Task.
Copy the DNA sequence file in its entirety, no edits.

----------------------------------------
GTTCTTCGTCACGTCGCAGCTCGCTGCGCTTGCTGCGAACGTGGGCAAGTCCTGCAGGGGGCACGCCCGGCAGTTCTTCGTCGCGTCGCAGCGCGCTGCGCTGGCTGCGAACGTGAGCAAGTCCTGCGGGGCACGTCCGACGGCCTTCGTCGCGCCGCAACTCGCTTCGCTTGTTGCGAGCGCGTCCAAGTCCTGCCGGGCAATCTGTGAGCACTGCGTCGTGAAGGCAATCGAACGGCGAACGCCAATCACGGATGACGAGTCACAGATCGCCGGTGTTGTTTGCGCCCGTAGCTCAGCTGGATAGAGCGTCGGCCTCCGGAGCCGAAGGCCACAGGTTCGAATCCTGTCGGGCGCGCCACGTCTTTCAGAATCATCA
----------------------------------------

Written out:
GTTCTTCGTCACGTCGCAGCTCGCTGCGCTTGCTGCGAACGTGGGCAAGTCCTGCAGGGGGCACGCCCGGCAGTTCTTCGTCGCGTCGCAGCGCGCTGCGCTGGCTGCGAACGTGAGCAAGTCCTGCGGGGCACGTCCGACGGCCTTCGTCGCGCCGCAACTCGCTTCGCTTGTTGCGAGCGCGTCCAAGTCCTGCCGGGCAATCTGTGAGCACTGCGTCGTGAAGGCAATCGAACGGCGAACGCCAATCACGGATGACGAGTCACAGATCGCCGGTGTTGTTTGCGCCCGTAGCTCAGCTGGATAGAGCGTCGGCCTCCGGAGCCGAAGGCCACAGGTTCGAATCCTGTCGGGCGCGCCACGTCTTTCAGAATCATCA